Declining incidences of hip fractures are reported from western countries. Norway has among the highest rates in the world. The aim of this study was to investigate trends in total hip fracture rates in Norway between 1999 and 2008 and risk of second hip fractures. All hospitalizations given a hip fracture diagnosis code (International Classification of Diseases (ICD) 9 or ICD 10) (cervical, trochanteric or subtrochanteric) in Norwegian hospitals were retrieved with accompanying surgical procedure codes and additional diagnoses. A total of 93,123 hip fractures were identified between 1999 and 2008 in persons ≥50 years. Annual incidences of hip fractures were calculated and tested for trends. Rates of first and second hip fractures (2006–2008) were compared. The age-standardized total incidence of hip fracture decreased by 13.4 % (95 % confidence interval (CI): 11.0–15.6) in women and 4.8 % (95 % CI: 0.7, 8.7) in men. Age-adjusted rates of second hip fractures did not change in the observation period. In those with a prior hip fracture, the age-standardized risk of a subsequent hip fracture was 2.5-fold (95 % CI: 2.5, 2.6) in women, and 4.6-fold (95 % CI: 4.5, 4.7) in men. Total hip fracture rates declined in both genders during 1999–2008, whereas rates of second hip fractures did not change.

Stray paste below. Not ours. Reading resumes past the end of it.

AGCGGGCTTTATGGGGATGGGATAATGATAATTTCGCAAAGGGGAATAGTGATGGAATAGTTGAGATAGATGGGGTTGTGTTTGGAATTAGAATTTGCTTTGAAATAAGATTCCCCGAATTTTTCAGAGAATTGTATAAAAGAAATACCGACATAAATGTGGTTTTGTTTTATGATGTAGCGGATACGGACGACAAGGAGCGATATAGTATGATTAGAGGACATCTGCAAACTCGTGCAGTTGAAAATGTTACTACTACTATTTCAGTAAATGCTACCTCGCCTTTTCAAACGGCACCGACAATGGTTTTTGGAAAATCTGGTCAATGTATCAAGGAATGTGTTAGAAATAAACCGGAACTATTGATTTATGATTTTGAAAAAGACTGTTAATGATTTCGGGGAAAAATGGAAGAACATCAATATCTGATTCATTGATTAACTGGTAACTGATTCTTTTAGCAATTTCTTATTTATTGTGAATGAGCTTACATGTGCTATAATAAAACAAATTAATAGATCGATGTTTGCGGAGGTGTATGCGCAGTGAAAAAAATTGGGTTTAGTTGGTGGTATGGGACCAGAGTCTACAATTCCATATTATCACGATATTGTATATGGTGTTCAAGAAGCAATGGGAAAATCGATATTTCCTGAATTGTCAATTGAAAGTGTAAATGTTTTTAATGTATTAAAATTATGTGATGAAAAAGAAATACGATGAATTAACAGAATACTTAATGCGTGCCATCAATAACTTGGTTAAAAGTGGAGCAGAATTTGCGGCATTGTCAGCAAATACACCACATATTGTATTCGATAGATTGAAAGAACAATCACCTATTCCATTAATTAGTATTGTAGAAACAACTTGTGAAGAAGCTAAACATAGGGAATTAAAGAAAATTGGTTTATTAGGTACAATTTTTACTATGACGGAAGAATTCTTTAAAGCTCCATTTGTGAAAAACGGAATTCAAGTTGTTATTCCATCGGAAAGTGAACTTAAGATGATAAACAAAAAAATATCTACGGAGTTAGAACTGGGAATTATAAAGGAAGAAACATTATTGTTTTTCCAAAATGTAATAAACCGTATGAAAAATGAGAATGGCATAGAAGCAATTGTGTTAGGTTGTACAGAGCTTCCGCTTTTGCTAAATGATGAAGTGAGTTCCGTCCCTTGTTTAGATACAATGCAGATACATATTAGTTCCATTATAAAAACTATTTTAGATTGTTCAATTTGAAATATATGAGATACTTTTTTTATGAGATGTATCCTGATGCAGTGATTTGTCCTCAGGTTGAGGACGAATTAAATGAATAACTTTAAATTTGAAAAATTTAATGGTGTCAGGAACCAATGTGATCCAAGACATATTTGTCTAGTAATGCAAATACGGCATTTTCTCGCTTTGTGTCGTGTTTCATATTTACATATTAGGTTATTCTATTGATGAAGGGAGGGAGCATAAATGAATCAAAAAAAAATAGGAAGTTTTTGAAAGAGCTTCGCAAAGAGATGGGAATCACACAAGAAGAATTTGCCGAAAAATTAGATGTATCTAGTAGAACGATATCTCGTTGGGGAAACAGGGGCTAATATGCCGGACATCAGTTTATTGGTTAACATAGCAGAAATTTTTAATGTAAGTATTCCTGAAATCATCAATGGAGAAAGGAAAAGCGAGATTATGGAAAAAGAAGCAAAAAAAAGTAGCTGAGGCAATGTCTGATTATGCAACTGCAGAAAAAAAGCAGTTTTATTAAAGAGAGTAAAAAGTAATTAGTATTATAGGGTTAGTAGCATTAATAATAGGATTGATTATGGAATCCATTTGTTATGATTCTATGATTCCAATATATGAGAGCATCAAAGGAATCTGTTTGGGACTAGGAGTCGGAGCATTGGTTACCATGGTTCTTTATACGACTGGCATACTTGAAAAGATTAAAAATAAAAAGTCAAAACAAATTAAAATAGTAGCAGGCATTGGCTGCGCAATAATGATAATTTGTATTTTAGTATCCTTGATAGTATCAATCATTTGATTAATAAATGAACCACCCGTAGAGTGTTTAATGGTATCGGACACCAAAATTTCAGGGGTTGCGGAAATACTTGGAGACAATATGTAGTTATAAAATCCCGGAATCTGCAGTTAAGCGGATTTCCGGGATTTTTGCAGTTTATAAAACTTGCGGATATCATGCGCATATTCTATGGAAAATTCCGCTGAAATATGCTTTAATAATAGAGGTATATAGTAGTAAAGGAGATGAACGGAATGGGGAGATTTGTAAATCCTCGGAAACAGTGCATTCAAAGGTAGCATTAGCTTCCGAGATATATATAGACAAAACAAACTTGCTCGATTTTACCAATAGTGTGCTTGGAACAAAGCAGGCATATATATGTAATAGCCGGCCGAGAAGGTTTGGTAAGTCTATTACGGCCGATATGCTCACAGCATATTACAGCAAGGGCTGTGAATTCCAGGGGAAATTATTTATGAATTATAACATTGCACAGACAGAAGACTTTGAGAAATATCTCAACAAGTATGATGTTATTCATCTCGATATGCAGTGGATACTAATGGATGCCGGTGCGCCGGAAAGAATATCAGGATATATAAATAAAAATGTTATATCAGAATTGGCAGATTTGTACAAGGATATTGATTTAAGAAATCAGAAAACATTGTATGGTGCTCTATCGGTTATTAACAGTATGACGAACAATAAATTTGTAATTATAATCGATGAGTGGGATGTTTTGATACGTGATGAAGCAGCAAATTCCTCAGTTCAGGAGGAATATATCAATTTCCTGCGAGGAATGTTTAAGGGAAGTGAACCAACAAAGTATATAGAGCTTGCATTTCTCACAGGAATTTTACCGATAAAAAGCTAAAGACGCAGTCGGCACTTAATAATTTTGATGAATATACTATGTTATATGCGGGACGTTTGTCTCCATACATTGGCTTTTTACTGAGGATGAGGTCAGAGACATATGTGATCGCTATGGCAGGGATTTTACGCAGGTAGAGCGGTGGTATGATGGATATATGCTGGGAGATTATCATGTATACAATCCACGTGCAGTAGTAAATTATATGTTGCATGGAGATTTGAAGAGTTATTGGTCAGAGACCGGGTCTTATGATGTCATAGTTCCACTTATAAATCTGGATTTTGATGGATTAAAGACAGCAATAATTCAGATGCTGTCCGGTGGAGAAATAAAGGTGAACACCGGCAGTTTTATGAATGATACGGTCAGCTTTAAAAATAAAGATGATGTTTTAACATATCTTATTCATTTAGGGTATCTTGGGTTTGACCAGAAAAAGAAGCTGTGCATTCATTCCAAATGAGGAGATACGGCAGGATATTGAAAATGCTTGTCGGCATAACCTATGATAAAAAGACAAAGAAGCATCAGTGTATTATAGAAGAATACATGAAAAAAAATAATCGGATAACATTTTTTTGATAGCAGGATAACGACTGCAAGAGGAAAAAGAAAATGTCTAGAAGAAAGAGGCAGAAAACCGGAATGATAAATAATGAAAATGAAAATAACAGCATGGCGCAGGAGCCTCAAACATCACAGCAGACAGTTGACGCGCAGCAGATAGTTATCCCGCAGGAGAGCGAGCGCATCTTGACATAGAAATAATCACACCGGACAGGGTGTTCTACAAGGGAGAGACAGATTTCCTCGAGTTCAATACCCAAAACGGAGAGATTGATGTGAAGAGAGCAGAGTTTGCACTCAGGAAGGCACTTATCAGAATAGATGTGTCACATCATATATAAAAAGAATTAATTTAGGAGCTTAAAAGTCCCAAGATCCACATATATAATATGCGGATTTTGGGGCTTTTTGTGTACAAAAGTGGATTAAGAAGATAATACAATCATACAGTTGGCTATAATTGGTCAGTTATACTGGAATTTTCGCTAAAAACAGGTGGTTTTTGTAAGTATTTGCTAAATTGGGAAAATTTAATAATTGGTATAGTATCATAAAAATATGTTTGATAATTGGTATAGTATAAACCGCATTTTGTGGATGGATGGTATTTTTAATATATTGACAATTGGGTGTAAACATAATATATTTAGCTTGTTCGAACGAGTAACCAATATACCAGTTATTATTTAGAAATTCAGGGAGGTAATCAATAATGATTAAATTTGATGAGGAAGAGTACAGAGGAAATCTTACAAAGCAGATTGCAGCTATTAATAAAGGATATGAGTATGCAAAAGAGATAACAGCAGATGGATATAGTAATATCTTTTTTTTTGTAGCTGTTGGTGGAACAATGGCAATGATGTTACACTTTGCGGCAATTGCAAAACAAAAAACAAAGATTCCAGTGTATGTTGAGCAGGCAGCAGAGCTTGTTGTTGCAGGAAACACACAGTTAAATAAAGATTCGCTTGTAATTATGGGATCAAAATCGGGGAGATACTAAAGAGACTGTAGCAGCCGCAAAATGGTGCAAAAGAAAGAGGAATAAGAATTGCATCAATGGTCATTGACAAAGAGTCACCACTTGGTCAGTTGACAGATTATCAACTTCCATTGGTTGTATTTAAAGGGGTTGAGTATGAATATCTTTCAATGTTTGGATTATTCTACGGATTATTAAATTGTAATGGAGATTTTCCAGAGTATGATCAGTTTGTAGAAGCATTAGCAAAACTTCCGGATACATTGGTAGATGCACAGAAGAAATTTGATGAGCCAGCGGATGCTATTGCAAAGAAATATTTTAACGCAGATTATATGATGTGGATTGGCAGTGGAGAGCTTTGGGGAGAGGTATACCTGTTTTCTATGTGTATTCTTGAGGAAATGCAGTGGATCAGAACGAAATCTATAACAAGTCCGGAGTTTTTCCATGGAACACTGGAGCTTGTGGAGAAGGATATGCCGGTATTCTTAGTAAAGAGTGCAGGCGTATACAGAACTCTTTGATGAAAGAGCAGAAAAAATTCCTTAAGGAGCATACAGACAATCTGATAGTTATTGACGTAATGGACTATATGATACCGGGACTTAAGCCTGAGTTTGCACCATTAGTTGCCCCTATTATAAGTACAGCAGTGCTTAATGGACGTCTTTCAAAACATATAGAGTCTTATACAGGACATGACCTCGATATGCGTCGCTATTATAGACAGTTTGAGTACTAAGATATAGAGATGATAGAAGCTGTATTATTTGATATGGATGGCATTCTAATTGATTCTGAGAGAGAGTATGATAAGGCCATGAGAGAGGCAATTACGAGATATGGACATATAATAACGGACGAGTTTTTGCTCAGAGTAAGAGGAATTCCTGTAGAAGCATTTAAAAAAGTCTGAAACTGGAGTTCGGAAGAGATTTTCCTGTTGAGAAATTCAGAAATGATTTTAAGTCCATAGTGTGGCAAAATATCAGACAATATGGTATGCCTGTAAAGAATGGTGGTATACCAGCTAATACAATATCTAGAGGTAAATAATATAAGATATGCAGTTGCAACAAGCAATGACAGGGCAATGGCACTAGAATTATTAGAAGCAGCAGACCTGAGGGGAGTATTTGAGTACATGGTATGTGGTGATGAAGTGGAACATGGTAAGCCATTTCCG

Hip fracture Incidence Osteoporosis Norway Women Men
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The authors are deeply grateful to system architect monitoring Tomislav Dimoski at The Norwegian Knowledge Centre for the Health Services who developed the system that enabled extraction and transfer of data from PAS. He and his team also carried through the collection of the hip fracture data. Senior advisor Dominic Hoff at the Norwegian Institute of Public Health helped with data processing. The authors thank the staff at the Department of Pharmacoepidemiology (Norwegian Institute of Public Health), and Sverre Bjarte Johnsen (Statistics Norway) for assisting in transferring the data to the Norwegian Institute of Public Health and in the encryption process. Hip fracture data for validation of the NOREPOS Hip Fracture Database were obtained from local fracture registries in Tromsø and Oslo, and the authors thank the study investigators for their permission to use these data. This study was supported by a grant from the Research Council of Norway.
Conflict of interest
The authors declare that they have no conflict of interest.
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